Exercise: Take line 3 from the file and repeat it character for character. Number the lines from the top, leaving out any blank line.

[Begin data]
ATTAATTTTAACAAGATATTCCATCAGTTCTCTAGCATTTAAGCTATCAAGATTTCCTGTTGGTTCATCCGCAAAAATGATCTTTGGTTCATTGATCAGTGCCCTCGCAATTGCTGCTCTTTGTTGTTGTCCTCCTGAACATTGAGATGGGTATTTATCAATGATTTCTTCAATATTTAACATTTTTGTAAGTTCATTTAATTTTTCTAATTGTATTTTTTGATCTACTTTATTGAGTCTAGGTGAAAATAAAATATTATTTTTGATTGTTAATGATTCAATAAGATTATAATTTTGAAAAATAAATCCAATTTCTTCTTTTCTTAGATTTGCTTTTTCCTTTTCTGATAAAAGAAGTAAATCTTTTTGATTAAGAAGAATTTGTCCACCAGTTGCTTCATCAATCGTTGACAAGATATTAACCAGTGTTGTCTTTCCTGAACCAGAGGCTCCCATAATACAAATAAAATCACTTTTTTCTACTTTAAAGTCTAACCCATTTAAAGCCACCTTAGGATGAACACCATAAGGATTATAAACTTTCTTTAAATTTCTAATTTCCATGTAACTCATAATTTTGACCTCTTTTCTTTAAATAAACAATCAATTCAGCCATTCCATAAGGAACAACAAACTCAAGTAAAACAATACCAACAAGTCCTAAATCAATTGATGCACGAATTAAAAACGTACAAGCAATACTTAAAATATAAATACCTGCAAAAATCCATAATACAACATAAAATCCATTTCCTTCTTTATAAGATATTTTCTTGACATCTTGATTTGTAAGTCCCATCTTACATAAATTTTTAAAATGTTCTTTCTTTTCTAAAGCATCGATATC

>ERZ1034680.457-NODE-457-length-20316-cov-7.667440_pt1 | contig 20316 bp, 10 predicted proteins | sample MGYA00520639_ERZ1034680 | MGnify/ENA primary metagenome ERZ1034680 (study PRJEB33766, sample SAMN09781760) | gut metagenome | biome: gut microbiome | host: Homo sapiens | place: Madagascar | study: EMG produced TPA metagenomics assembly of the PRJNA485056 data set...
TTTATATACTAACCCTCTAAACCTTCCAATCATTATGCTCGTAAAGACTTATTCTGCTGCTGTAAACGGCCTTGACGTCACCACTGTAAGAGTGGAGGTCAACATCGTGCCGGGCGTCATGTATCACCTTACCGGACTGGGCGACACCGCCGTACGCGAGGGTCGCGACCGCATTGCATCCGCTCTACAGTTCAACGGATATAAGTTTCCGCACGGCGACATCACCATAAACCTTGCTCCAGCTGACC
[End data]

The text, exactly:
TTTATATACTAACCCTCTAAACCTTCCAATCATTATGCTCGTAAAGACTTATTCTGCTGCTGTAAACGGCCTTGACGTCACCACTGTAAGAGTGGAGGTCAACATCGTGCCGGGCGTCATGTATCACCTTACCGGACTGGGCGACACCGCCGTACGCGAGGGTCGCGACCGCATTGCATCCGCTCTACAGTTCAACGGATATAAGTTTCCGCACGGCGACATCACCATAAACCTTGCTCCAGCTGACC